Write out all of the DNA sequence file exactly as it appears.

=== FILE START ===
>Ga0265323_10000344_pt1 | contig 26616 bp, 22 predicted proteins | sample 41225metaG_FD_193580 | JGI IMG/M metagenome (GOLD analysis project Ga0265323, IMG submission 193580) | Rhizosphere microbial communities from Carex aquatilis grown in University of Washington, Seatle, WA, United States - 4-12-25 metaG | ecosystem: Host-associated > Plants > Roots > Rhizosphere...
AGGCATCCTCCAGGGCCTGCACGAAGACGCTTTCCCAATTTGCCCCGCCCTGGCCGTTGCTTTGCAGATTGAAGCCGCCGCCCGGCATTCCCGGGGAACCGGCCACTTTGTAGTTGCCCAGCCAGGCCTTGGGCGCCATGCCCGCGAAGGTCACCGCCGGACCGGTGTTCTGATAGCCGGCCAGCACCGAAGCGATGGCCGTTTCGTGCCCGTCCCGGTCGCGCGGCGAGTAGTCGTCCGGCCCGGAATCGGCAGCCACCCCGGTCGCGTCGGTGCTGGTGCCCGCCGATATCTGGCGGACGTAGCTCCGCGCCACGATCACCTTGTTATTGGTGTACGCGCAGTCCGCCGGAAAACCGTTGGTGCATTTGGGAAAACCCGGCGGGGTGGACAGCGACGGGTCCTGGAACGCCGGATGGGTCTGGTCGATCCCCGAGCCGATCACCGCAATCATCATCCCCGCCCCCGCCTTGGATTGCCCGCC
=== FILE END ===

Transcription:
>Ga0265323_10000344_pt1 | contig 26616 bp, 22 predicted proteins | sample 41225metaG_FD_193580 | JGI IMG/M metagenome (GOLD analysis project Ga0265323, IMG submission 193580) | Rhizosphere microbial communities from Carex aquatilis grown in University of Washington, Seatle, WA, United States - 4-12-25 metaG | ecosystem: Host-associated > Plants > Roots > Rhizosphere...
AGGCATCCTCCAGGGCCTGCACGAAGACGCTTTCCCAATTTGCCCCGCCCTGGCCGTTGCTTTGCAGATTGAAGCCGCCGCCCGGCATTCCCGGGGAACCGGCCACTTTGTAGTTGCCCAGCCAGGCCTTGGGCGCCATGCCCGCGAAGGTCACCGCCGGACCGGTGTTCTGATAGCCGGCCAGCACCGAAGCGATGGCCGTTTCGTGCCCGTCCCGGTCGCGCGGCGAGTAGTCGTCCGGCCCGGAATCGGCAGCCACCCCGGTCGCGTCGGTGCTGGTGCCCGCCGATATCTGGCGGACGTAGCTCCGCGCCACGATCACCTTGTTATTGGTGTACGCGCAGTCCGCCGGAAAACCGTTGGTGCATTTGGGAAAACCCGGCGGGGTGGACAGCGACGGGTCCTGGAACGCCGGATGGGTCTGGTCGATCCCCGAGCCGATCACCGCAATCATCATCCCCGCCCCCGCCTTGGATTGCCCGCC